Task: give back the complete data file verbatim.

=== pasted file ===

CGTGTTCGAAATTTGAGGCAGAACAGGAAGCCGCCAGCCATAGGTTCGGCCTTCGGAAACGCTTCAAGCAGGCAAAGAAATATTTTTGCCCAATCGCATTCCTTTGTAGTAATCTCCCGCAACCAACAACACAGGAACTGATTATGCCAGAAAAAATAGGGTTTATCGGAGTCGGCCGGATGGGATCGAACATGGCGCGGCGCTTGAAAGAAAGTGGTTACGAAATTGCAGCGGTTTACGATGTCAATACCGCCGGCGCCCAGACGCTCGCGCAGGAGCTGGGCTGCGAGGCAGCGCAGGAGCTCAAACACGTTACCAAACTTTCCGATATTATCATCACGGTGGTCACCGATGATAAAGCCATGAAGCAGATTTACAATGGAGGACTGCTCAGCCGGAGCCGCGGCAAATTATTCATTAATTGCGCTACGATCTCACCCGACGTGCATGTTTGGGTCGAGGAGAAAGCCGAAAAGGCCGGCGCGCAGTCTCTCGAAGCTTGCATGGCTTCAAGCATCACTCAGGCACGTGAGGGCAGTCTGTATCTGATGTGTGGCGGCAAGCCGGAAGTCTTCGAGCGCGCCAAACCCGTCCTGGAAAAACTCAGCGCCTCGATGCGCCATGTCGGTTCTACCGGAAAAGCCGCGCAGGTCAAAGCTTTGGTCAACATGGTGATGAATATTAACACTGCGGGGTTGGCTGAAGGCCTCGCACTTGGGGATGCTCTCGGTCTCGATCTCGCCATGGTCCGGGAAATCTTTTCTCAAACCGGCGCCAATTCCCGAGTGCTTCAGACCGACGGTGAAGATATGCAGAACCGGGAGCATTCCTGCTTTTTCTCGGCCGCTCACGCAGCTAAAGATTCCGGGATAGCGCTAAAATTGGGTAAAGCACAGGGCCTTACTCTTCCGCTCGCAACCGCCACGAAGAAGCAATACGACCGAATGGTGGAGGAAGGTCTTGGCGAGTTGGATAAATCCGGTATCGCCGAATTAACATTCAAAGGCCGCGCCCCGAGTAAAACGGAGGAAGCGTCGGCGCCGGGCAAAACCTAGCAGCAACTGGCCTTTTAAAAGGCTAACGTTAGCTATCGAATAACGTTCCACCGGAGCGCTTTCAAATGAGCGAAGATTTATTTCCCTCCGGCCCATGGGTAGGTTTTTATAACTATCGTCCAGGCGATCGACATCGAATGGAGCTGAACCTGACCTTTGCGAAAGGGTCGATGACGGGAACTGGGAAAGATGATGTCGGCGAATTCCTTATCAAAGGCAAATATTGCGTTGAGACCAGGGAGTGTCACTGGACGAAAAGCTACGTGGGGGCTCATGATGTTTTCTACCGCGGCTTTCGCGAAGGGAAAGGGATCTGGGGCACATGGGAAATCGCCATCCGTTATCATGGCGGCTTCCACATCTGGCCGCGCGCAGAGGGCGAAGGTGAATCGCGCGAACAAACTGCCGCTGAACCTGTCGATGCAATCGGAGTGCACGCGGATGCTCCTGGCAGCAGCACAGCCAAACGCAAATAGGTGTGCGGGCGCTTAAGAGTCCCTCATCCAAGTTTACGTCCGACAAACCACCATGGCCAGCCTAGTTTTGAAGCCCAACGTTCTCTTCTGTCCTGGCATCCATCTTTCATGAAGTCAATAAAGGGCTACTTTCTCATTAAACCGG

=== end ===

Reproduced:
CGTGTTCGAAATTTGAGGCAGAACAGGAAGCCGCCAGCCATAGGTTCGGCCTTCGGAAACGCTTCAAGCAGGCAAAGAAATATTTTTGCCCAATCGCATTCCTTTGTAGTAATCTCCCGCAACCAACAACACAGGAACTGATTATGCCAGAAAAAATAGGGTTTATCGGAGTCGGCCGGATGGGATCGAACATGGCGCGGCGCTTGAAAGAAAGTGGTTACGAAATTGCAGCGGTTTACGATGTCAATACCGCCGGCGCCCAGACGCTCGCGCAGGAGCTGGGCTGCGAGGCAGCGCAGGAGCTCAAACACGTTACCAAACTTTCCGATATTATCATCACGGTGGTCACCGATGATAAAGCCATGAAGCAGATTTACAATGGAGGACTGCTCAGCCGGAGCCGCGGCAAATTATTCATTAATTGCGCTACGATCTCACCCGACGTGCATGTTTGGGTCGAGGAGAAAGCCGAAAAGGCCGGCGCGCAGTCTCTCGAAGCTTGCATGGCTTCAAGCATCACTCAGGCACGTGAGGGCAGTCTGTATCTGATGTGTGGCGGCAAGCCGGAAGTCTTCGAGCGCGCCAAACCCGTCCTGGAAAAACTCAGCGCCTCGATGCGCCATGTCGGTTCTACCGGAAAAGCCGCGCAGGTCAAAGCTTTGGTCAACATGGTGATGAATATTAACACTGCGGGGTTGGCTGAAGGCCTCGCACTTGGGGATGCTCTCGGTCTCGATCTCGCCATGGTCCGGGAAATCTTTTCTCAAACCGGCGCCAATTCCCGAGTGCTTCAGACCGACGGTGAAGATATGCAGAACCGGGAGCATTCCTGCTTTTTCTCGGCCGCTCACGCAGCTAAAGATTCCGGGATAGCGCTAAAATTGGGTAAAGCACAGGGCCTTACTCTTCCGCTCGCAACCGCCACGAAGAAGCAATACGACCGAATGGTGGAGGAAGGTCTTGGCGAGTTGGATAAATCCGGTATCGCCGAATTAACATTCAAAGGCCGCGCCCCGAGTAAAACGGAGGAAGCGTCGGCGCCGGGCAAAACCTAGCAGCAACTGGCCTTTTAAAAGGCTAACGTTAGCTATCGAATAACGTTCCACCGGAGCGCTTTCAAATGAGCGAAGATTTATTTCCCTCCGGCCCATGGGTAGGTTTTTATAACTATCGTCCAGGCGATCGACATCGAATGGAGCTGAACCTGACCTTTGCGAAAGGGTCGATGACGGGAACTGGGAAAGATGATGTCGGCGAATTCCTTATCAAAGGCAAATATTGCGTTGAGACCAGGGAGTGTCACTGGACGAAAAGCTACGTGGGGGCTCATGATGTTTTCTACCGCGGCTTTCGCGAAGGGAAAGGGATCTGGGGCACATGGGAAATCGCCATCCGTTATCATGGCGGCTTCCACATCTGGCCGCGCGCAGAGGGCGAAGGTGAATCGCGCGAACAAACTGCCGCTGAACCTGTCGATGCAATCGGAGTGCACGCGGATGCTCCTGGCAGCAGCACAGCCAAACGCAAATAGGTGTGCGGGCGCTTAAGAGTCCCTCATCCAAGTTTACGTCCGACAAACCACCATGGCCAGCCTAGTTTTGAAGCCCAACGTTCTCTTCTGTCCTGGCATCCATCTTTCATGAAGTCAATAAAGGGCTACTTTCTCATTAAACCGG